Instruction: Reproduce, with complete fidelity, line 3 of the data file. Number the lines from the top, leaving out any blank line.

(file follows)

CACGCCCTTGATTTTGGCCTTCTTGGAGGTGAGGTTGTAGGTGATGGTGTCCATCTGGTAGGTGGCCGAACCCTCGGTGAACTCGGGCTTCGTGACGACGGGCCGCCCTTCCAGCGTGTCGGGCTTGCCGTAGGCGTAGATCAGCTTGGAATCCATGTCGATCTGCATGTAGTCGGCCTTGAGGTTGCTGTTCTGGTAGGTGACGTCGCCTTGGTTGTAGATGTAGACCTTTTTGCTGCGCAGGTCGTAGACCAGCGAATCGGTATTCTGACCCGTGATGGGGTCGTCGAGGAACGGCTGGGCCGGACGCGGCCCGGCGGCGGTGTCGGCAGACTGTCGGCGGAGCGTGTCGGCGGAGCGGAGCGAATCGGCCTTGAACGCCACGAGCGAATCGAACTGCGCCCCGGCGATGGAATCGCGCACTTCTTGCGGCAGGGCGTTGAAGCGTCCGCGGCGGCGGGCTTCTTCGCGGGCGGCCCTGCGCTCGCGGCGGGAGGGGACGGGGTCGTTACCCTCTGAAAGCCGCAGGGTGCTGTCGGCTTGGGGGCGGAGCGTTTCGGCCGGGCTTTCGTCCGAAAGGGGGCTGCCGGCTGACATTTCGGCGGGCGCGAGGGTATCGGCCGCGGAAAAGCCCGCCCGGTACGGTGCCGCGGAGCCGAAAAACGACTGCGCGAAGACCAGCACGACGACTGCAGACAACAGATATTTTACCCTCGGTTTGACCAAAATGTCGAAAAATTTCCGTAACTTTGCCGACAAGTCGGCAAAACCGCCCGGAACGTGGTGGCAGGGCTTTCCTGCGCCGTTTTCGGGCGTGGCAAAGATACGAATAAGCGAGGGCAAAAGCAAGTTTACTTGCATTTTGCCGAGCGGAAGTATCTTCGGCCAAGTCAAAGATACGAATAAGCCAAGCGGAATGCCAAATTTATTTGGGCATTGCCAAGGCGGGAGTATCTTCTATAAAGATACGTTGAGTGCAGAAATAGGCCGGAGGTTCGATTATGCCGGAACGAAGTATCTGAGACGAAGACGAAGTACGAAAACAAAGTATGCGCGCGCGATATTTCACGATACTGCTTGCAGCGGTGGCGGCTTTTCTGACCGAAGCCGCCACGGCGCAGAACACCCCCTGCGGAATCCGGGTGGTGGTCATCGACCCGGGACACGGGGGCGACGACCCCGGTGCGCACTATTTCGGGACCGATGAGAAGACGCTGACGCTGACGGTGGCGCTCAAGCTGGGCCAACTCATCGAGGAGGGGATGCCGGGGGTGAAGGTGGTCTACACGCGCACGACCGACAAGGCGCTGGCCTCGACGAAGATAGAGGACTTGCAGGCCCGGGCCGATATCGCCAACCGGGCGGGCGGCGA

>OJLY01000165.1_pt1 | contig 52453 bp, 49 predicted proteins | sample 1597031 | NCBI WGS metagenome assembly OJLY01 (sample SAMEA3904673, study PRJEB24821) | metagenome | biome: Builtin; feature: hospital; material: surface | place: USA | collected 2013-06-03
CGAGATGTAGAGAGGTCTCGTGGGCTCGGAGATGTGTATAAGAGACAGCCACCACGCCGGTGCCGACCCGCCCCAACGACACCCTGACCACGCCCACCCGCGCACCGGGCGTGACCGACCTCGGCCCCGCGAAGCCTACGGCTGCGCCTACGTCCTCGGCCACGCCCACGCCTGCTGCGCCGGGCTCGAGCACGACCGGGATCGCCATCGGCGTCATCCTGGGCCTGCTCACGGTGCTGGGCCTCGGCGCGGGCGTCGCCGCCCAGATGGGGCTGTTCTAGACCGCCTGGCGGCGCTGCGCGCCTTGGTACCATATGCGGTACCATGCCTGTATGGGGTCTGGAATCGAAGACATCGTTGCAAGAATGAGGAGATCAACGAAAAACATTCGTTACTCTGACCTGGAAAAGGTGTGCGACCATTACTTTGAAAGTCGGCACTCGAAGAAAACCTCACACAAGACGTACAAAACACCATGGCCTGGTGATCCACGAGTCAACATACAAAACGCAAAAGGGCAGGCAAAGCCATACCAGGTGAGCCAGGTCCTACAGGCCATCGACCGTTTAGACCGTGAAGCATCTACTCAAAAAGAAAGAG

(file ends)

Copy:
CGAGATGTAGAGAGGTCTCGTGGGCTCGGAGATGTGTATAAGAGACAGCCACCACGCCGGTGCCGACCCGCCCCAACGACACCCTGACCACGCCCACCCGCGCACCGGGCGTGACCGACCTCGGCCCCGCGAAGCCTACGGCTGCGCCTACGTCCTCGGCCACGCCCACGCCTGCTGCGCCGGGCTCGAGCACGACCGGGATCGCCATCGGCGTCATCCTGGGCCTGCTCACGGTGCTGGGCCTCGGCGCGGGCGTCGCCGCCCAGATGGGGCTGTTCTAGACCGCCTGGCGGCGCTGCGCGCCTTGGTACCATATGCGGTACCATGCCTGTATGGGGTCTGGAATCGAAGACATCGTTGCAAGAATGAGGAGATCAACGAAAAACATTCGTTACTCTGACCTGGAAAAGGTGTGCGACCATTACTTTGAAAGTCGGCACTCGAAGAAAACCTCACACAAGACGTACAAAACACCATGGCCTGGTGATCCACGAGTCAACATACAAAACGCAAAAGGGCAGGCAAAGCCATACCAGGTGAGCCAGGTCCTACAGGCCATCGACCGTTTAGACCGTGAAGCATCTACTCAAAAAGAAAGAG